Vapours force stop-work order at U.S. nuclear waste storage site
Workers say vapours are making them ill at the Hanford Nuclear Reservation, which for decades made plutonium for nuclear weapons
SPOKANE, Wash.—A coalition of labour unions on the Hanford Nuclear Reservation in Washington state stopped work July 11 at some of the radioactive waste tank farms because of health concerns over chemical vapours.
The Hanford Atomic Metal Trades Council issued a “stop work” order at the double-walled tanks that contain dangerous wastes from the past production of plutonium for nuclear weapons.
Dave Molnaa, president of the council, said workers are demanding that they be supplied with bottled air when they perform work at any of the tank farms. Currently, bottled air is required only when working among the older, single-walled underground tanks where most of the vapour episodes have occurred.
“I believe there is a safety risk to workers inside the tank farms,” Molnaa told The Associated Press in a telephone interview from Richland, where Hanford is located.
It was not immediately clear how many employees had stopped work on the sprawling Hanford site, which has more than 8,000 workers.
Officials for Washington River Protection Solutions, the private contractor that operates the tank farms for the U.S. Department of Energy, confirmed the work stoppage at the double-walled tank farms.
Mark Lindholm, president of WRPS, said the company takes the issue of worker safety very seriously.
“Stopping work is not only a right, it is the responsibility of all WRPS workers who feel there is a safety issue,” Lindholm said in a press release.
The contractor is evaluating the feasibility of implementing the HAMTC demand for bottled air, he said.
Last week, WRPS proposed some changes for working in the tank farms. But the company said that requiring bottled air at the newer double-walled tank farms was unnecessary.
Hanford for decades made plutonium for nuclear weapons, and 56 million gallons of the most dangerous waste from that work is stored in 177 giant underground tanks, most of them single-walled models. There are 28 double-walled tanks.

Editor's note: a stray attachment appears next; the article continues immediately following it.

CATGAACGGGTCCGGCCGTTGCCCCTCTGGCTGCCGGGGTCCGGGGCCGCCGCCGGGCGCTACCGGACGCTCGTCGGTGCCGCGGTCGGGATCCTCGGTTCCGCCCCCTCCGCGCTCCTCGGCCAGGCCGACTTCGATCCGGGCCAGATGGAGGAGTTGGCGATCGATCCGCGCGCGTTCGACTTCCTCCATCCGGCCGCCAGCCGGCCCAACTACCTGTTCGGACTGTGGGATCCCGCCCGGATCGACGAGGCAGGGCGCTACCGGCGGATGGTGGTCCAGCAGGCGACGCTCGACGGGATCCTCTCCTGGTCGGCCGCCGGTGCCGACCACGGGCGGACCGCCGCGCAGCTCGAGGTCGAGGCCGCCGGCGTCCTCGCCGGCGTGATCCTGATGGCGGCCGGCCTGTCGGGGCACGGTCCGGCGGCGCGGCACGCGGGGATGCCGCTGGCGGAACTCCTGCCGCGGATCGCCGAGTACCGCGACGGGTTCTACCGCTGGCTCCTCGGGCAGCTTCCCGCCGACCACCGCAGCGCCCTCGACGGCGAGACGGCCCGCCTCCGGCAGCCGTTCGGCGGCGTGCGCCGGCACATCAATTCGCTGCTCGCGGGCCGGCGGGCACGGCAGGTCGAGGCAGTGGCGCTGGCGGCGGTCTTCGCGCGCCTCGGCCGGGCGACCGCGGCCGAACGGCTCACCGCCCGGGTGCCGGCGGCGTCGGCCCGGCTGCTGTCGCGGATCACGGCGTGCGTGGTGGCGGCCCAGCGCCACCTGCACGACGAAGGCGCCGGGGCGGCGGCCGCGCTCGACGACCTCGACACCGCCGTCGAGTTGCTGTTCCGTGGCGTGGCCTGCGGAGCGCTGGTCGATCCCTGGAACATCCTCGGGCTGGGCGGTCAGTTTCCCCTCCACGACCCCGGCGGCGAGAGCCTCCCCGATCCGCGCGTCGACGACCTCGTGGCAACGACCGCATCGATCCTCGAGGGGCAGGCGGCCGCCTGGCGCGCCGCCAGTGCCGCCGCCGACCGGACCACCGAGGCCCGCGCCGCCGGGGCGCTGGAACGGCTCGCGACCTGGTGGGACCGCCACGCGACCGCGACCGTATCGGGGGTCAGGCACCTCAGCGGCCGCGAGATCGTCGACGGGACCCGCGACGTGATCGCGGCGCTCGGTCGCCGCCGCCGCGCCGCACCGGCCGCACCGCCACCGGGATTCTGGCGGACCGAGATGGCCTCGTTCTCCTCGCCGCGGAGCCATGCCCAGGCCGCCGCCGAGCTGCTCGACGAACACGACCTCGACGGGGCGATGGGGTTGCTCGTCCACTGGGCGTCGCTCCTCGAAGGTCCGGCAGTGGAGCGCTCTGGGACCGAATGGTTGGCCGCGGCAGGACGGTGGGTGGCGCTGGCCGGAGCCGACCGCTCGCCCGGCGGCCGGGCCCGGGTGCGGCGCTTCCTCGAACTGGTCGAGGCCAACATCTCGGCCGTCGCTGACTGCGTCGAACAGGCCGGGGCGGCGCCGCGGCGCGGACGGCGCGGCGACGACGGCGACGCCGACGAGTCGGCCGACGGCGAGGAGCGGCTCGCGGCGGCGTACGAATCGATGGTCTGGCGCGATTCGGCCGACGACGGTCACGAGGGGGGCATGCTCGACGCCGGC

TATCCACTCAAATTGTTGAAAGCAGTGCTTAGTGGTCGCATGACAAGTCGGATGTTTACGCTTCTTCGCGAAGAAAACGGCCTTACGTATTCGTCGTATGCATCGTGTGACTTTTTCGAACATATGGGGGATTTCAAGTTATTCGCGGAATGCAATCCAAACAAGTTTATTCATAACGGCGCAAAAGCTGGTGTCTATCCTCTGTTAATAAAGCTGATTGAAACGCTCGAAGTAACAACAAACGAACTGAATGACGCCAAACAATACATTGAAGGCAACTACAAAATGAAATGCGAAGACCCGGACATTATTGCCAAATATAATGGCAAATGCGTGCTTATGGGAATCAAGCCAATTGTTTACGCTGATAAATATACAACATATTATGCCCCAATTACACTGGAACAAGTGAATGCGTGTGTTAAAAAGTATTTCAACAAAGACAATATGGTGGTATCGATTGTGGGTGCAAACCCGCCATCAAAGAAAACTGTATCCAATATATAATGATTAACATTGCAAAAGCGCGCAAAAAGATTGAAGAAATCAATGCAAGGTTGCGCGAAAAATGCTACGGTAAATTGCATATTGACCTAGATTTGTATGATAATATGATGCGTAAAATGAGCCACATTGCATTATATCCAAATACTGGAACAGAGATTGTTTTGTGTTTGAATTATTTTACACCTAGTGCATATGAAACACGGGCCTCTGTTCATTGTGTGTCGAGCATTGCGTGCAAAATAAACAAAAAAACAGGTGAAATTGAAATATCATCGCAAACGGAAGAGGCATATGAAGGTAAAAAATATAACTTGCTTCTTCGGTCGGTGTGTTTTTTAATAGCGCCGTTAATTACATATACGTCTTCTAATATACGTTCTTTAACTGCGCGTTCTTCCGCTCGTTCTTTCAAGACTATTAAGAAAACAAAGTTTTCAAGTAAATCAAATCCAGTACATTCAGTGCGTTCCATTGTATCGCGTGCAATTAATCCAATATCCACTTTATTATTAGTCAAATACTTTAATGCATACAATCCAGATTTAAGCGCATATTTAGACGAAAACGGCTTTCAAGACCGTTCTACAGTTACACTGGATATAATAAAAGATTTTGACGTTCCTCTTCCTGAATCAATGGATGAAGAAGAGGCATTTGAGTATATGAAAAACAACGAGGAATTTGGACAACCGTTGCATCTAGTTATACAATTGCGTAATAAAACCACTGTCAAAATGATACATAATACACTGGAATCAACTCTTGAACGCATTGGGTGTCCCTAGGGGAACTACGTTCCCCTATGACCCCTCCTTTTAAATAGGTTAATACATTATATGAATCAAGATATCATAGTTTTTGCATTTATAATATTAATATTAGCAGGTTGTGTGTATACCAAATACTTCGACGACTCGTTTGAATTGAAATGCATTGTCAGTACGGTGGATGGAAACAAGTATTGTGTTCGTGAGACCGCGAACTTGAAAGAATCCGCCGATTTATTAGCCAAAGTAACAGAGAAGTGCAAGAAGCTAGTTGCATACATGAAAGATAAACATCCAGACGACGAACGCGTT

Workers for years have complained that chemical vapours from the tanks have made them ill.
More than 50 Hanford workers in recent months have sought medical examinations for possible exposure to chemical vapours. Some reported smelling suspicious odours and some experienced respiratory problems. Nearly all were cleared to return to work.
Molnaa said refusing to require bottled air at the double-walled tanks is “the same type of negligent rhetoric these workers have been hearing from the federal government for 20 years.”
“I believe there is a safety risk to workers inside the tank farms,” Molnaa added. HAMTC is a coalition of more than a dozen unions at the sprawling Hanford site, which is half the size of Rhode Island.
Last week, WRPS proposed that employees who move tank farm waste perform their shifts on nights and weekends, when fewer people are working on the site. The contractor asked unions to approve making evenings, nights and weekends the standard shifts for employees who transport the waste and work close to waste tanks.
Tank farm work involving the movement of nuclear waste is suspected in the release of the non-radioactive chemical vapours, which are invisible. The exact content of the vapours is unknown because the contents of the nuclear waste tanks are not completely known.
The federal government is legally required to clean up the waste, a job that will take decades and cost billions of dollars.